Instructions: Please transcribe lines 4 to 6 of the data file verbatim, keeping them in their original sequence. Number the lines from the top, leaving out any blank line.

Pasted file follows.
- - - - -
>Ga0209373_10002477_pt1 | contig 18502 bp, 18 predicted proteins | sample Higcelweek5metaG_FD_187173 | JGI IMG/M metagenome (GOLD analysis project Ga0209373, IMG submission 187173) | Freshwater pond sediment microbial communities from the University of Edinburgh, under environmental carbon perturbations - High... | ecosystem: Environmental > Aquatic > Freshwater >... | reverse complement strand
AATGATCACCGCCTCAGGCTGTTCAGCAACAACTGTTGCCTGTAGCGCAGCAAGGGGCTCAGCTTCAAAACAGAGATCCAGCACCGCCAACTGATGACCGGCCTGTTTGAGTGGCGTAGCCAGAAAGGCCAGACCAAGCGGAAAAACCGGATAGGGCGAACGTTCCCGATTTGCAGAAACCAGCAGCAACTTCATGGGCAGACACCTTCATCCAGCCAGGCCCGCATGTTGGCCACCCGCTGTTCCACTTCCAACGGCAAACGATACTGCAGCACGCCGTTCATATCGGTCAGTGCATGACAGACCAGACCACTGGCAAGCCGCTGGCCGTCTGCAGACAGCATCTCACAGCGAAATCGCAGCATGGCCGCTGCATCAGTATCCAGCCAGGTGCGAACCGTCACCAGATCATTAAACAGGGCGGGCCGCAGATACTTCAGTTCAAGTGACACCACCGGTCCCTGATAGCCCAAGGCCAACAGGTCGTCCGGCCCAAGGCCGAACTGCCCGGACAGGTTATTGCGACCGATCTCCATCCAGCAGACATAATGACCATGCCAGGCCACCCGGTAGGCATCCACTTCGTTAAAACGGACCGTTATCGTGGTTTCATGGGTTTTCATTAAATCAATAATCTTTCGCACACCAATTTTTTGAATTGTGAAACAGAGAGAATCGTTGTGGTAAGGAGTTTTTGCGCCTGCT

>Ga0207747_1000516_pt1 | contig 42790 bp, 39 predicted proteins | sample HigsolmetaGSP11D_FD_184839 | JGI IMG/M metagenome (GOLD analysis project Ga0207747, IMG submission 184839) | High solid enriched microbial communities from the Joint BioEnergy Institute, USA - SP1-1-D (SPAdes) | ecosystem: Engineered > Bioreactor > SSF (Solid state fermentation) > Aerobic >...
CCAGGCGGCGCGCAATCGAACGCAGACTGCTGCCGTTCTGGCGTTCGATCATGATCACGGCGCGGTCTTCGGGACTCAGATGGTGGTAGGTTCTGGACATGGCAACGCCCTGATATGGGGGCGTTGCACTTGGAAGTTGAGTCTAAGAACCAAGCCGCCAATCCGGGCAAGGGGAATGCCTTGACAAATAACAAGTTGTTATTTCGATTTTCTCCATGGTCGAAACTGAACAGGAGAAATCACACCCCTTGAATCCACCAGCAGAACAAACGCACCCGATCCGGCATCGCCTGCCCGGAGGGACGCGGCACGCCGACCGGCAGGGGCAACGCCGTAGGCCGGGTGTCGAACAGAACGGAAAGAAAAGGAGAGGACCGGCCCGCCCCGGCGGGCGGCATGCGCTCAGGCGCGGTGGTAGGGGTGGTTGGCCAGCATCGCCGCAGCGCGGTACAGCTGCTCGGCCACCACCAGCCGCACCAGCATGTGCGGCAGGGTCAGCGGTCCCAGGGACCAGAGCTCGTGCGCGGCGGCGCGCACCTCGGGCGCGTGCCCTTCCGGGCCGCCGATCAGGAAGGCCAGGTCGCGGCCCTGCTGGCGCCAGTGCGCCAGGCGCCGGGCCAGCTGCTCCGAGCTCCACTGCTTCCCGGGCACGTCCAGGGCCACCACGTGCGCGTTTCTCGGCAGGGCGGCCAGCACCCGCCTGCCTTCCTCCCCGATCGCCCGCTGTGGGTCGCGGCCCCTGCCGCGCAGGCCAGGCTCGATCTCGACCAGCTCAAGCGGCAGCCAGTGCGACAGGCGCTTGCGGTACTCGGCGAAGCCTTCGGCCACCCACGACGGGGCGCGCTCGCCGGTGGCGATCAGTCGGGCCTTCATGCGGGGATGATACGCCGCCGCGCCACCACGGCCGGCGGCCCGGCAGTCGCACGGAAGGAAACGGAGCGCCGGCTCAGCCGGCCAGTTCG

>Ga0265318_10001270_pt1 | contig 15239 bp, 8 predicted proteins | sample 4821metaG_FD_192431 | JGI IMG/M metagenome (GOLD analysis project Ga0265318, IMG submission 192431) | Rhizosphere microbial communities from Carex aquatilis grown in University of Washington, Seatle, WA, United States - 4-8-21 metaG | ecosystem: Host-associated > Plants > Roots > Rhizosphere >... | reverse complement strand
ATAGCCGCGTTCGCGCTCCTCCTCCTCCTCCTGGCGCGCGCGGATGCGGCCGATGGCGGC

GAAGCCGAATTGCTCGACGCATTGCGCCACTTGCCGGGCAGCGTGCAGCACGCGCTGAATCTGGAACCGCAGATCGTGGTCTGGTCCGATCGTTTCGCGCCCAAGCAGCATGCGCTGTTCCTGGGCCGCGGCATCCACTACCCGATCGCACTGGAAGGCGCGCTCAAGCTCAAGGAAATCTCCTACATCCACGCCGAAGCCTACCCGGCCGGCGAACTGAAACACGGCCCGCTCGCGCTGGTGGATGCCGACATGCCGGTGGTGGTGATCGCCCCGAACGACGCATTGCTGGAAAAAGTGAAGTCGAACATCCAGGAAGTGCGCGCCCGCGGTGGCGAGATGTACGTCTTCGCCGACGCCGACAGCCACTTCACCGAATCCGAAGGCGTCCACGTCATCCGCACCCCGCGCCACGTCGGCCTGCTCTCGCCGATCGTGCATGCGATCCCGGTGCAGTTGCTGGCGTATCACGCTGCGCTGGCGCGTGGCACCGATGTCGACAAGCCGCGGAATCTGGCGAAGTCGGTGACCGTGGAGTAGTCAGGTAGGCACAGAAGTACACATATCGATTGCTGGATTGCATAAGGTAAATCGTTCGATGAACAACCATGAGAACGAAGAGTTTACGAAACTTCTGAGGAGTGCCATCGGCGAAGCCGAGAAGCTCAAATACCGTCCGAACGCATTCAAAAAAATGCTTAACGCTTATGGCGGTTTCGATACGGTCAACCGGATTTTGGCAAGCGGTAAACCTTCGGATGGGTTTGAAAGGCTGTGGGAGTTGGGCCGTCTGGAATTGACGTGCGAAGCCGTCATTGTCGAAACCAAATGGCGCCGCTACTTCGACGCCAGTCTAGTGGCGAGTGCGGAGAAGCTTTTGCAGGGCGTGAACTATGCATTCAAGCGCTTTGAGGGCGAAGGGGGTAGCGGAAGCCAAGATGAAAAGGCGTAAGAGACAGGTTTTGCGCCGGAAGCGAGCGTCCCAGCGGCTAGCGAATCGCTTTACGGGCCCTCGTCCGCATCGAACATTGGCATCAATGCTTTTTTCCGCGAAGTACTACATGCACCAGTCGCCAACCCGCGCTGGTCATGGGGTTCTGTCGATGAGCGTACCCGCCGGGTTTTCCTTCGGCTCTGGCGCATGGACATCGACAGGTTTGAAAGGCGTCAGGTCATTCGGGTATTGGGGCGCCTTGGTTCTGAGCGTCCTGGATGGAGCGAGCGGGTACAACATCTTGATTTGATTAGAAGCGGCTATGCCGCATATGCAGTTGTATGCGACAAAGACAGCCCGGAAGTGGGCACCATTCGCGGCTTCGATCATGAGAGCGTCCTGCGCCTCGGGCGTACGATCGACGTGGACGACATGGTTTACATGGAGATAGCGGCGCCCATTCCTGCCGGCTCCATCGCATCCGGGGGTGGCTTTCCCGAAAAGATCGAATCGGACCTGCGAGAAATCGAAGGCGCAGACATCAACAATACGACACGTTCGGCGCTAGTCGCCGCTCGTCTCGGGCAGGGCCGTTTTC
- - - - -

CCAGGCGGCGCGCAATCGAACGCAGACTGCTGCCGTTCTGGCGTTCGATCATGATCACGGCGCGGTCTTCGGGACTCAGATGGTGGTAGGTTCTGGACATGGCAACGCCCTGATATGGGGGCGTTGCACTTGGAAGTTGAGTCTAAGAACCAAGCCGCCAATCCGGGCAAGGGGAATGCCTTGACAAATAACAAGTTGTTATTTCGATTTTCTCCATGGTCGAAACTGAACAGGAGAAATCACACCCCTTGAATCCACCAGCAGAACAAACGCACCCGATCCGGCATCGCCTGCCCGGAGGGACGCGGCACGCCGACCGGCAGGGGCAACGCCGTAGGCCGGGTGTCGAACAGAACGGAAAGAAAAGGAGAGGACCGGCCCGCCCCGGCGGGCGGCATGCGCTCAGGCGCGGTGGTAGGGGTGGTTGGCCAGCATCGCCGCAGCGCGGTACAGCTGCTCGGCCACCACCAGCCGCACCAGCATGTGCGGCAGGGTCAGCGGTCCCAGGGACCAGAGCTCGTGCGCGGCGGCGCGCACCTCGGGCGCGTGCCCTTCCGGGCCGCCGATCAGGAAGGCCAGGTCGCGGCCCTGCTGGCGCCAGTGCGCCAGGCGCCGGGCCAGCTGCTCCGAGCTCCACTGCTTCCCGGGCACGTCCAGGGCCACCACGTGCGCGTTTCTCGGCAGGGCGGCCAGCACCCGCCTGCCTTCCTCCCCGATCGCCCGCTGTGGGTCGCGGCCCCTGCCGCGCAGGCCAGGCTCGATCTCGACCAGCTCAAGCGGCAGCCAGTGCGACAGGCGCTTGCGGTACTCGGCGAAGCCTTCGGCCACCCACGACGGGGCGCGCTCGCCGGTGGCGATCAGTCGGGCCTTCATGCGGGGATGATACGCCGCCGCGCCACCACGGCCGGCGGCCCGGCAGTCGCACGGAAGGAAACGGAGCGCCGGCTCAGCCGGCCAGTTCG

>Ga0265318_10001270_pt1 | contig 15239 bp, 8 predicted proteins | sample 4821metaG_FD_192431 | JGI IMG/M metagenome (GOLD analysis project Ga0265318, IMG submission 192431) | Rhizosphere microbial communities from Carex aquatilis grown in University of Washington, Seatle, WA, United States - 4-8-21 metaG | ecosystem: Host-associated > Plants > Roots > Rhizosphere >... | reverse complement strand
ATAGCCGCGTTCGCGCTCCTCCTCCTCCTCCTGGCGCGCGCGGATGCGGCCGATGGCGGC